Dave Margoshes’s sixth volume of poetry confirms him as a poet who translates life experiences into sensitive commentaries on the deep structures of humanity. In this instance, his focus is on family and death. Coupled with that thoughtfulness is a playfulness that that both softens and stings. This collection demonstrates Margoshes’s remarkable control of his material and his fundamental insight. The book is broken down into four sections, the first of which is the most affecting, though all contain gems.
In the breathtaking opener, “Birthday,” Margoshes argues for his ordinariness, which is contradicted forcefully by his father: “But / no, my father insisted, the sky held its breath that day, / pulling the air out of his own lungs. I was there, / he said, I saw it.” The absolute love between father and son elucidated here is picked up in many of the later poems.
Margoshes grapples frankly with a life experience most of us have to face: the deaths of our parents. In “Ashes,” the speaker smokes an ancient cigarette from a package his father had left in his car: “In the stale bitter smoke / that assaults my lungs, I taste my father’s love / one last time. His death was a triple play: cold / to pneumonia to emphysema, out.” This poem also touches on an additional fraught aspect of attending a dying relative: “In his hospital bed, he leaned / into my ear to whisper a plea, not for one last smoke, / as I expected, but to end his life, one wish / I could not grant.” The grief is lacerating on multiple levels.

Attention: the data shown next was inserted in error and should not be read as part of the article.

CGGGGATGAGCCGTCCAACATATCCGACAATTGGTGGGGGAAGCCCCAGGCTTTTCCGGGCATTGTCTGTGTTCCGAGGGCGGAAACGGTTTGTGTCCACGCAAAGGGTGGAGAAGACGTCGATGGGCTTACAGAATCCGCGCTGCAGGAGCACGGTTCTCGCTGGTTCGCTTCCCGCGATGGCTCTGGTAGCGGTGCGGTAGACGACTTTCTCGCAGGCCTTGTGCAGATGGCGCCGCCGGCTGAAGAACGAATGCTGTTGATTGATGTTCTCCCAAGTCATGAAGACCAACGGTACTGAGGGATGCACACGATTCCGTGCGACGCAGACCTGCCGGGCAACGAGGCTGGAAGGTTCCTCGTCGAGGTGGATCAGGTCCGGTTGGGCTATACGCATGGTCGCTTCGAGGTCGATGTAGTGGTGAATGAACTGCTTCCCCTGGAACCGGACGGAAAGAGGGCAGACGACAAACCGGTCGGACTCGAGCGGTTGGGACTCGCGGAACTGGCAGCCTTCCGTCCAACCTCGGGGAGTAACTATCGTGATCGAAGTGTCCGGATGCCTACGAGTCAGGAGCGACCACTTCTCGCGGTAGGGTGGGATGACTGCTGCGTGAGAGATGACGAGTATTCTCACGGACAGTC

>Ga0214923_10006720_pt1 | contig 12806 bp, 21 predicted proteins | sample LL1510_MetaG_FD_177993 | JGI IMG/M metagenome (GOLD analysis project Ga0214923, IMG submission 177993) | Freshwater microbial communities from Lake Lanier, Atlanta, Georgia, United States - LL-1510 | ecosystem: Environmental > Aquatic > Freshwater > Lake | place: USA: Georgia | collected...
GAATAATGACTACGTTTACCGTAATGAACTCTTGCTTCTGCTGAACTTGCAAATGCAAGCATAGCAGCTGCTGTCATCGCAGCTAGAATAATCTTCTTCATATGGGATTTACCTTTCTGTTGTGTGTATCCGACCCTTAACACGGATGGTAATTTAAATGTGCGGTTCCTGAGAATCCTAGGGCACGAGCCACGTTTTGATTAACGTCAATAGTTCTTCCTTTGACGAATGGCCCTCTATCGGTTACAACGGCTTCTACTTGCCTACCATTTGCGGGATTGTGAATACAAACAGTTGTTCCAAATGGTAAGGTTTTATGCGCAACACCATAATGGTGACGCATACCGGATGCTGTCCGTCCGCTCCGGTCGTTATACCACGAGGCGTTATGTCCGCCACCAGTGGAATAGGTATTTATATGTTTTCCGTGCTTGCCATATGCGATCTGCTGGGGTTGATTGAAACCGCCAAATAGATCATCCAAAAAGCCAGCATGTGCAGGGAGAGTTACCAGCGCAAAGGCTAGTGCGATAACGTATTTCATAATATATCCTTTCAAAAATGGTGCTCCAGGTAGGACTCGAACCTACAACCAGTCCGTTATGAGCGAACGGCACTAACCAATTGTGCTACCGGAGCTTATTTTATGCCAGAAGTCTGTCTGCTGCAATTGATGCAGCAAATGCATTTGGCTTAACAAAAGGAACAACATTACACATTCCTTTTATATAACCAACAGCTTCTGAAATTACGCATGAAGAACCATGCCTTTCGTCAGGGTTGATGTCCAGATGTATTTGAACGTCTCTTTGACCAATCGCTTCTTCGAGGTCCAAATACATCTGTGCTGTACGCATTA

The poems in A Calendar of Reckoning, while mainly lyric, often encapsulate a life story. In “My Mother’s Ring,” Margoshes describes how his father cuts off his mother’s wedding ring after she is stung by a bee on her finger. The father jokes about the choice between saving a ring or a wife – a cute comment on a potentially serious situation. The implications of this quip shift dramatically only at the poem’s end: “for the rest of her life my mother wore / no ring and she never would say if / they’d made the right choice.”
Throughout the collection, Margoshes refers to other poets and includes poems about poetry. “The Poem Seduces the Poet” is an excellent example of his sense of humour, which underscores the serious question of inspiration – where poems come from. Initially resistant and misbehaving, the poem “takes a deep breath / and makes a new commitment, vowing / to behave, to live up to expectations.” Where, then, is the control – in the hands of the poet or the poem?
Anyone familiar with prairie rivers (Margoshes lives outside of Saskatoon) will be drawn to the four-part poem “The River” – the longest in the book. Margoshes depicts the river in different seasons and assigns it personality traits: “Along the sandy bars, / the river becomes humble, even obsequious / turning its belly to you the way a puppy might.” The immense power of the river at various stages is matched by its beauty.
While some poems – especially the few folksy ones – appear less successful, such an assessment may ultimately be a matter of taste. A Calendar of Reckoning has poems I will return to many times.